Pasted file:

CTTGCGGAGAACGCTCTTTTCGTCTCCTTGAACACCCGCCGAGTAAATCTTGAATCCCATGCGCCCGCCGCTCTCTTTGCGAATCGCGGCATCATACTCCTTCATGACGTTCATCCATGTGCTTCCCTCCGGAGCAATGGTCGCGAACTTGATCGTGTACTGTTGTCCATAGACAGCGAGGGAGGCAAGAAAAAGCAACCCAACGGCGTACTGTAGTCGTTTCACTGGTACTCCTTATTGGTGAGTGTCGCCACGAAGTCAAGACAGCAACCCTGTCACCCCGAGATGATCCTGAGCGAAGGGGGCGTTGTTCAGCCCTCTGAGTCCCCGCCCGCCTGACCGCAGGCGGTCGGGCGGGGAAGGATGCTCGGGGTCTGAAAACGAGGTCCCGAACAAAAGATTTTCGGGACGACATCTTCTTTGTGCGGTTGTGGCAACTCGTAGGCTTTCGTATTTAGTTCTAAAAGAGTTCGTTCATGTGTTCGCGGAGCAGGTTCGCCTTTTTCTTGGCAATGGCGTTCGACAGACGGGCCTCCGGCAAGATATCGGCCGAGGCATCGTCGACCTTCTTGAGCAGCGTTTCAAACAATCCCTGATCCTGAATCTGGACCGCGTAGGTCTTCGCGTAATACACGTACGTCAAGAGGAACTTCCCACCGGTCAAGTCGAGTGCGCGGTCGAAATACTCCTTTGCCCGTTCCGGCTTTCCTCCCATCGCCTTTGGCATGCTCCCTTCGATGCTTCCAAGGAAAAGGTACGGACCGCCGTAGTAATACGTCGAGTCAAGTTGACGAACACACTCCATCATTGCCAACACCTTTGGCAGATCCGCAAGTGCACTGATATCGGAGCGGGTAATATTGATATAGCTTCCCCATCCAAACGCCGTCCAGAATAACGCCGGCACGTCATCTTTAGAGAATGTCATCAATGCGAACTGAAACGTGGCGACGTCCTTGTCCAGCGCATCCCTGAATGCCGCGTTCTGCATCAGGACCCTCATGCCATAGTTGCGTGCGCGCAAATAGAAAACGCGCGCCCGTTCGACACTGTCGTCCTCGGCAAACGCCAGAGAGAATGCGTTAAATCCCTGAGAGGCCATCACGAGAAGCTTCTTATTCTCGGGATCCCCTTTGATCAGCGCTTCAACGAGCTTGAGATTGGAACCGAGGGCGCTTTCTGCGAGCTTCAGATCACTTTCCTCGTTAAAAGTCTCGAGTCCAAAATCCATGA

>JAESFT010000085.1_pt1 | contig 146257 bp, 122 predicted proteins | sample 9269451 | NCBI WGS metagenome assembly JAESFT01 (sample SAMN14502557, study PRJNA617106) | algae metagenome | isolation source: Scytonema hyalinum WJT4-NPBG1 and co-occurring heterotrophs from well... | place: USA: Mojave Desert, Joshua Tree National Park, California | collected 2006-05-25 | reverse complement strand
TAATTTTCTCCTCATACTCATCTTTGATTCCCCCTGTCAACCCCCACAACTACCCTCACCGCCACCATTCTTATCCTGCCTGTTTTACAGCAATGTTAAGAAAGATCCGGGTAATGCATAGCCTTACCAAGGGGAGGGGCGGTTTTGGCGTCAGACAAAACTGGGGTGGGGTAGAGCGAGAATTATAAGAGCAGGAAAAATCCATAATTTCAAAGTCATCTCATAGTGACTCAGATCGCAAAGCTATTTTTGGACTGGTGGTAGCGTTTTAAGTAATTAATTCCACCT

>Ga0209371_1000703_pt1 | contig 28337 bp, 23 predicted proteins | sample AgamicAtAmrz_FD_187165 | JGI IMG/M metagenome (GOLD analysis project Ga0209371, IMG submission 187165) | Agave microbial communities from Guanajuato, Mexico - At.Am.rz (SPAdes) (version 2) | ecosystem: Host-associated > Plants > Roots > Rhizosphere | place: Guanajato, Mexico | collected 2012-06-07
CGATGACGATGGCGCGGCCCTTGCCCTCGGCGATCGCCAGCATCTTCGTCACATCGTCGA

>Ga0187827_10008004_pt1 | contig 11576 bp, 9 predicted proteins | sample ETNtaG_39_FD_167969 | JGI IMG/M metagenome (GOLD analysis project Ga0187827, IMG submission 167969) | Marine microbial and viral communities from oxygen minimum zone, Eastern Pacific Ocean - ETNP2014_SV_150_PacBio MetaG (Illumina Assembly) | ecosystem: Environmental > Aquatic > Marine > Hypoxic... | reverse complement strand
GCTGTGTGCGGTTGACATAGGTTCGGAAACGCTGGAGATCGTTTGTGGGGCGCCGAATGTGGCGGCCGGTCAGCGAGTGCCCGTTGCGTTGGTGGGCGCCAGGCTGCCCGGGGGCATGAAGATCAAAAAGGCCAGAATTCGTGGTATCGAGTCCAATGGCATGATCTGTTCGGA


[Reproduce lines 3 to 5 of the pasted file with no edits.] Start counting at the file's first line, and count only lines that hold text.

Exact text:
TAATTTTCTCCTCATACTCATCTTTGATTCCCCCTGTCAACCCCCACAACTACCCTCACCGCCACCATTCTTATCCTGCCTGTTTTACAGCAATGTTAAGAAAGATCCGGGTAATGCATAGCCTTACCAAGGGGAGGGGCGGTTTTGGCGTCAGACAAAACTGGGGTGGGGTAGAGCGAGAATTATAAGAGCAGGAAAAATCCATAATTTCAAAGTCATCTCATAGTGACTCAGATCGCAAAGCTATTTTTGGACTGGTGGTAGCGTTTTAAGTAATTAATTCCACCT

>Ga0209371_1000703_pt1 | contig 28337 bp, 23 predicted proteins | sample AgamicAtAmrz_FD_187165 | JGI IMG/M metagenome (GOLD analysis project Ga0209371, IMG submission 187165) | Agave microbial communities from Guanajuato, Mexico - At.Am.rz (SPAdes) (version 2) | ecosystem: Host-associated > Plants > Roots > Rhizosphere | place: Guanajato, Mexico | collected 2012-06-07
CGATGACGATGGCGCGGCCCTTGCCCTCGGCGATCGCCAGCATCTTCGTCACATCGTCGA